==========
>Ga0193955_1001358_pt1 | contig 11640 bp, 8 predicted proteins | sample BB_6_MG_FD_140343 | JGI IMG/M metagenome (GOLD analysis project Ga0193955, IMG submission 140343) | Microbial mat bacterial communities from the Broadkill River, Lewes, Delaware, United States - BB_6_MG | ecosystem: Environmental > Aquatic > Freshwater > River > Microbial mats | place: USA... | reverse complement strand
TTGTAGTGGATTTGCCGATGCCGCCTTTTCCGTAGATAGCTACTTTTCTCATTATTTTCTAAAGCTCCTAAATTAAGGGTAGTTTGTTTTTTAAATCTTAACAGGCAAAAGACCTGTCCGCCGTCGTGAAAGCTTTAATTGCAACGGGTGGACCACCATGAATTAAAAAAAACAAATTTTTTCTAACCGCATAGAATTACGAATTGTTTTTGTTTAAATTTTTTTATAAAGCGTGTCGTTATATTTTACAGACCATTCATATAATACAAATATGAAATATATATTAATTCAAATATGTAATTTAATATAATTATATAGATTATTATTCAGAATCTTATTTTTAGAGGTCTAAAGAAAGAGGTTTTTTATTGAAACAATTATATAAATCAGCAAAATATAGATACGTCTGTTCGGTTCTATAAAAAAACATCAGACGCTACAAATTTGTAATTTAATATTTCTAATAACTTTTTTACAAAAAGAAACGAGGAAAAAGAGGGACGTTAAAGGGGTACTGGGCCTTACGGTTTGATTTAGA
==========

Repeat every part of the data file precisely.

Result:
>Ga0193955_1001358_pt1 | contig 11640 bp, 8 predicted proteins | sample BB_6_MG_FD_140343 | JGI IMG/M metagenome (GOLD analysis project Ga0193955, IMG submission 140343) | Microbial mat bacterial communities from the Broadkill River, Lewes, Delaware, United States - BB_6_MG | ecosystem: Environmental > Aquatic > Freshwater > River > Microbial mats | place: USA... | reverse complement strand
TTGTAGTGGATTTGCCGATGCCGCCTTTTCCGTAGATAGCTACTTTTCTCATTATTTTCTAAAGCTCCTAAATTAAGGGTAGTTTGTTTTTTAAATCTTAACAGGCAAAAGACCTGTCCGCCGTCGTGAAAGCTTTAATTGCAACGGGTGGACCACCATGAATTAAAAAAAACAAATTTTTTCTAACCGCATAGAATTACGAATTGTTTTTGTTTAAATTTTTTTATAAAGCGTGTCGTTATATTTTACAGACCATTCATATAATACAAATATGAAATATATATTAATTCAAATATGTAATTTAATATAATTATATAGATTATTATTCAGAATCTTATTTTTAGAGGTCTAAAGAAAGAGGTTTTTTATTGAAACAATTATATAAATCAGCAAAATATAGATACGTCTGTTCGGTTCTATAAAAAAACATCAGACGCTACAAATTTGTAATTTAATATTTCTAATAACTTTTTTACAAAAAGAAACGAGGAAAAAGAGGGACGTTAAAGGGGTACTGGGCCTTACGGTTTGATTTAGA